Lean encompasses the various just-in-time approaches. (Bryan, 2002) These two methodologies are the best practice because they fit this framework:
For many managers, lean manufacturing is something that looks great on paper and sounds wonderful in theory, but they want proof that it really works in their ever-changing manufacturing environment. ( Lau, 1996). Now two years into its lean journey, the Grand Rapids, Michigan-based Cascade Engineering (www.cascadeng.com), is trying to avoid the common mistake of just implementing lean on the shop floor. The 1,200-employee plastic components provider in the automotive, home and office, and container industries is implementing lean throughout its enterprise. One thing that becomes clear after you tour Cascade's facilities is that the company is striving to adopt lean as a way of life for the whole company, rather than just in the manufacturing plants. The company's leaders recognize that to reduce waste and create customer value, everyone has to actively take part in the process. Cascade's founder, chairman and CEO Fred P. Keller, sent a message about how important lean was for the company as a whole when he hired G.L. Brown as the company's director of lean manufacturing. Keller is making sure all of the necessary resources are available to make the gains of lean stick. "If this company wants to remain an active leader in the upcoming century, it is crucial that we eliminate waste and dedicate ourselves to becoming a lean enterprise," says Keller. (Klier, 1994, 18).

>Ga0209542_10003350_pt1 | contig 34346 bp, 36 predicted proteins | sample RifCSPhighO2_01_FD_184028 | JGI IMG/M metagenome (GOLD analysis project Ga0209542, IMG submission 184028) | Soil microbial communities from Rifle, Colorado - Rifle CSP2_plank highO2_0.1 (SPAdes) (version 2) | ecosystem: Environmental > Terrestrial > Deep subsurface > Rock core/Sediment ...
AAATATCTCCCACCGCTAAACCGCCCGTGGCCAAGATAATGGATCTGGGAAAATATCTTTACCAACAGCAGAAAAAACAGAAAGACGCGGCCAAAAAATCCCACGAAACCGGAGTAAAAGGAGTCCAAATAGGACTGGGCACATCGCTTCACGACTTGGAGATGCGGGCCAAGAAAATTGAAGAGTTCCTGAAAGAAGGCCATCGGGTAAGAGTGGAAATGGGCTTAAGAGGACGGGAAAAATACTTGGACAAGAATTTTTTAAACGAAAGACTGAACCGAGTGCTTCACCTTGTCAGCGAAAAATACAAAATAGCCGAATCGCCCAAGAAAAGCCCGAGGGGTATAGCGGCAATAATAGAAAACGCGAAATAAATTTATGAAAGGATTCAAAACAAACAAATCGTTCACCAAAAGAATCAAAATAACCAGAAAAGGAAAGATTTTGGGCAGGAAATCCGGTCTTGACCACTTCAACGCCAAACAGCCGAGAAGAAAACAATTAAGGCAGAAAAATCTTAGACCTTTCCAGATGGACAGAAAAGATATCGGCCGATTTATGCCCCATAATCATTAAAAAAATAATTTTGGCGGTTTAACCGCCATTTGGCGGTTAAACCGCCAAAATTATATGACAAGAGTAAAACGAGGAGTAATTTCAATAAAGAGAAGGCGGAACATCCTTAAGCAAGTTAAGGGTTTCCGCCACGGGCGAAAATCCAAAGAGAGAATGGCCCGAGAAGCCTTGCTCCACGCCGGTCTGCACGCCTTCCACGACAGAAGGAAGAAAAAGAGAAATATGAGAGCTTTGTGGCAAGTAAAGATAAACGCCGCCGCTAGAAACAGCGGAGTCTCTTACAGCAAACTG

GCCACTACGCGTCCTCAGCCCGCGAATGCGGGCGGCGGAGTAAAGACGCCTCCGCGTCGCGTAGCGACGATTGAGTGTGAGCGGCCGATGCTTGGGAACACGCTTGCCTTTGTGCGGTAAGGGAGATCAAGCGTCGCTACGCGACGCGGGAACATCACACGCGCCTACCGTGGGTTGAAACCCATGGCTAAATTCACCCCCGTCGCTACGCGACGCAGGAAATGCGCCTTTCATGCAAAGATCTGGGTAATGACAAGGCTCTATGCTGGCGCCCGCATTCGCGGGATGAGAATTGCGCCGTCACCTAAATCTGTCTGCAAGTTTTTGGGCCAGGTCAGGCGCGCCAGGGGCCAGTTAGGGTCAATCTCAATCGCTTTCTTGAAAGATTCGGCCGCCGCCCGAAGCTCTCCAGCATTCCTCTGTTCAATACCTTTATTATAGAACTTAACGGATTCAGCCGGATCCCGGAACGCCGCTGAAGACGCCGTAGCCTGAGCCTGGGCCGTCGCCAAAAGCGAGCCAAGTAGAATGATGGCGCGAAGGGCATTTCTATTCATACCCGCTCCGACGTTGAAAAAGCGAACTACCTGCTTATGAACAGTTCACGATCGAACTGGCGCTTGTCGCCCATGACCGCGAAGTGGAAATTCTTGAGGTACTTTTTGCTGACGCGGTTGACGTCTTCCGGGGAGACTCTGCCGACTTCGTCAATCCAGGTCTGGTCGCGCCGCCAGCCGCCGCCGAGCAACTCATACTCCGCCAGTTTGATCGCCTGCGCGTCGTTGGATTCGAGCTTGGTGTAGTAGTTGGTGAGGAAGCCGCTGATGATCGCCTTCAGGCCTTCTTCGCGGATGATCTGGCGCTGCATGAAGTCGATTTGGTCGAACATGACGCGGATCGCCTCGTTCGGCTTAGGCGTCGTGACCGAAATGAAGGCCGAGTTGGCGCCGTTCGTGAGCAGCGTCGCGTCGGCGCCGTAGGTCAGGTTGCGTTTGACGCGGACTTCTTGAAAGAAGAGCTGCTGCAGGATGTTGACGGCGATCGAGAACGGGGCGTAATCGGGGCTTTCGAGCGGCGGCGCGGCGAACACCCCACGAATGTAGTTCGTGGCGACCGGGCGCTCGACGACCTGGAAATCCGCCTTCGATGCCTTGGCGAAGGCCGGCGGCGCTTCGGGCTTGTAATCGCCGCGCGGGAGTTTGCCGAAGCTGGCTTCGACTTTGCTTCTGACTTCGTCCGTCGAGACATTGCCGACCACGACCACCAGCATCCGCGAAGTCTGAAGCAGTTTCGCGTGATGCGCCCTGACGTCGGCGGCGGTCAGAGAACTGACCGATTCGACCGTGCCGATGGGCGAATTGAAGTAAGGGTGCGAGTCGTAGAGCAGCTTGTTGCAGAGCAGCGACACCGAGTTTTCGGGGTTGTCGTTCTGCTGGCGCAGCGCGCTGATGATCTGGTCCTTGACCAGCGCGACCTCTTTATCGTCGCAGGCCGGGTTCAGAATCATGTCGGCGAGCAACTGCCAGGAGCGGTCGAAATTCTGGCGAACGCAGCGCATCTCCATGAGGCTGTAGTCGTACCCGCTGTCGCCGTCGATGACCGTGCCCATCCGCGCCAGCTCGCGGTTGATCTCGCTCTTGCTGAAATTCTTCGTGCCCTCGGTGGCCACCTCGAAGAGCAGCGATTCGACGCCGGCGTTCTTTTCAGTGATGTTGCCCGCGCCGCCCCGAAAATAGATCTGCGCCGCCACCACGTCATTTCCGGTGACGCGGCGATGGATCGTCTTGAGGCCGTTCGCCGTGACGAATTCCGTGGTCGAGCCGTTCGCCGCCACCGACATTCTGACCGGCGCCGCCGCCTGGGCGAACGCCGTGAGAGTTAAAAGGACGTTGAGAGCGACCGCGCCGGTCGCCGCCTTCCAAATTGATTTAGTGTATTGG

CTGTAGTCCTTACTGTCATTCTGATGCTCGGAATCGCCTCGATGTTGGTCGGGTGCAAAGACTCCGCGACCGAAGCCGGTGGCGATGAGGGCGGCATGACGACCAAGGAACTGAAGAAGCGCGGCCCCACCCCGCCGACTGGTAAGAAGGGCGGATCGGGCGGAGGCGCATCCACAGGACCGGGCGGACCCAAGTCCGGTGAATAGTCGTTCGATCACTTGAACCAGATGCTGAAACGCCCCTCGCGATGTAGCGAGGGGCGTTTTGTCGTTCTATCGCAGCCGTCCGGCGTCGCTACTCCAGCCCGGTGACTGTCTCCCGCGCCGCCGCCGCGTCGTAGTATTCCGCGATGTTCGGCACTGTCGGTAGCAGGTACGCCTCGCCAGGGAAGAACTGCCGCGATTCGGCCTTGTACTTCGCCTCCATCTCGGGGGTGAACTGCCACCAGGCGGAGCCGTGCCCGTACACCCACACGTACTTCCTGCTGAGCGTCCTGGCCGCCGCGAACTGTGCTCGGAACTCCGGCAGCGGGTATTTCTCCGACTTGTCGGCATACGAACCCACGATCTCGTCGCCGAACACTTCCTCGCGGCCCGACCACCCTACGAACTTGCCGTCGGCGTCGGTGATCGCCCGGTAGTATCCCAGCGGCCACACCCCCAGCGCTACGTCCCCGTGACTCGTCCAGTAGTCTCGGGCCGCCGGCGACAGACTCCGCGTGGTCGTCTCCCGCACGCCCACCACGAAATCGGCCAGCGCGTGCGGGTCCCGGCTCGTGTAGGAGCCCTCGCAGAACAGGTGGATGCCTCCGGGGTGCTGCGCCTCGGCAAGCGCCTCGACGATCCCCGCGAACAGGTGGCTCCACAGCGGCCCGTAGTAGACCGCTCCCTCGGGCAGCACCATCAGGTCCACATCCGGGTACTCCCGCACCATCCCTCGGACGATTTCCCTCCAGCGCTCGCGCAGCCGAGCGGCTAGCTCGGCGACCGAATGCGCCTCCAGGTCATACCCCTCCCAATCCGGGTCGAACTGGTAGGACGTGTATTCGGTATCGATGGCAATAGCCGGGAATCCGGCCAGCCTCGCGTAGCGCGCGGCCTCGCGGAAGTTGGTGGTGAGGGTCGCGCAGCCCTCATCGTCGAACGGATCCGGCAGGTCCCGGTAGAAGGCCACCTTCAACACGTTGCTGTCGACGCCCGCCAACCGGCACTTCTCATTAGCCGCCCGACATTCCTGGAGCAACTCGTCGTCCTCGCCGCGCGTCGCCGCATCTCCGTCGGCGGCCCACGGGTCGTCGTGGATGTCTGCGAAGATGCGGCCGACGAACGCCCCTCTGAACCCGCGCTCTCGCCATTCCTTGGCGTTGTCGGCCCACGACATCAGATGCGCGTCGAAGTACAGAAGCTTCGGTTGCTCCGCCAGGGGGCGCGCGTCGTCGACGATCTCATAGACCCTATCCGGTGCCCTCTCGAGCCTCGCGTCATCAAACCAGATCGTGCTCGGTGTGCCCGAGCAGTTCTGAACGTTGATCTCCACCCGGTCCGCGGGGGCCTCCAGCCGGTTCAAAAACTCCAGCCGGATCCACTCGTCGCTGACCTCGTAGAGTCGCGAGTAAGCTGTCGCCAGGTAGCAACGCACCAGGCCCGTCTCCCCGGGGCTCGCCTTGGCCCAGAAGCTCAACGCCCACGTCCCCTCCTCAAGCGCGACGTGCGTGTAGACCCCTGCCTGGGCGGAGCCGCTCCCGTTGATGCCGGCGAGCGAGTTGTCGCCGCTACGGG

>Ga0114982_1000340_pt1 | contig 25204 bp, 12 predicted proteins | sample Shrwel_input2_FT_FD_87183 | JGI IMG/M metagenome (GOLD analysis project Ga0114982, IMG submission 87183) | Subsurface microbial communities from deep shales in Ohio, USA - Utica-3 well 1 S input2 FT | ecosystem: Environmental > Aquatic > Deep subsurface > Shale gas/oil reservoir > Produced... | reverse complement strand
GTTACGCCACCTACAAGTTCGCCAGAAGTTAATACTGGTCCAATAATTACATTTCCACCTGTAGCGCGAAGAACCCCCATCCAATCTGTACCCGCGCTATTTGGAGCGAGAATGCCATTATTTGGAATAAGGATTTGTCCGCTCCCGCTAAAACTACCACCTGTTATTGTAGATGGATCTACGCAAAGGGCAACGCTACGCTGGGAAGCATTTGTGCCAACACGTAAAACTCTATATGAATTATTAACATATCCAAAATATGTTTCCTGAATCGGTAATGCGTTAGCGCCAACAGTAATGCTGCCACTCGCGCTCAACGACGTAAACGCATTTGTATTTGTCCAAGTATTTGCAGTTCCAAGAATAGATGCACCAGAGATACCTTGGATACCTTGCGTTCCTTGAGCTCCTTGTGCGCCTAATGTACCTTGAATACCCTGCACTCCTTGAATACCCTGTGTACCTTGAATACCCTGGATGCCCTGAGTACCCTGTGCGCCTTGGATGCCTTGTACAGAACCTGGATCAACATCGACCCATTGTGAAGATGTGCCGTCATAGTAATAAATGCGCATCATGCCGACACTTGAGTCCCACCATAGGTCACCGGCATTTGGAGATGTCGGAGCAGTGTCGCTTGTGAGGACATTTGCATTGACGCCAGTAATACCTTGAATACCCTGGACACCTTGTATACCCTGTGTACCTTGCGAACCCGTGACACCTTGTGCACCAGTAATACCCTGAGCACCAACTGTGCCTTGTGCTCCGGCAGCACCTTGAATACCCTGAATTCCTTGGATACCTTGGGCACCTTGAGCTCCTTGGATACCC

To further demonstrate his dedication to the employees, Keller stressed that some job responsibilities may change but no employees will be laid off as a result of the company's lean initiatives. Their dedication to employees and their superior performance have not gone unnoticed. Cascade has been recognized nationwide for their commitment to people, most notably by recently winning a Ron Brown award and the Michigan Manufacturers Company of the year award. G. L. Brown knew that one of the hardest parts of lean was going to be creating the right environment for Cascade employees. (Lin, 1999) To ease the transition, Brown started a series of training and support sessions. With many years in operations management during his 34-year tenure at General Motors, Brown understood that the employees must have a firm grip on three crucial aspects before initiating the conversion to a lean enterprise:
- everyone must understand why the company is dedicated to the lean philosophy and what's in it for them;
- the employees must understand the system;
- they must understand that there are a number of techniques in the toolbox to implement the system.
Cascade's training consists of lean manufacturing orientation, eyes for waste and eyes for flow, takt time, standard worksheets, the 5-S processes, natural work groups, and value stream mapping as well as other aspects of the "lean enterprise system." Cascade also invites customers and suppliers to training events and kaizen events as they relate to their products. This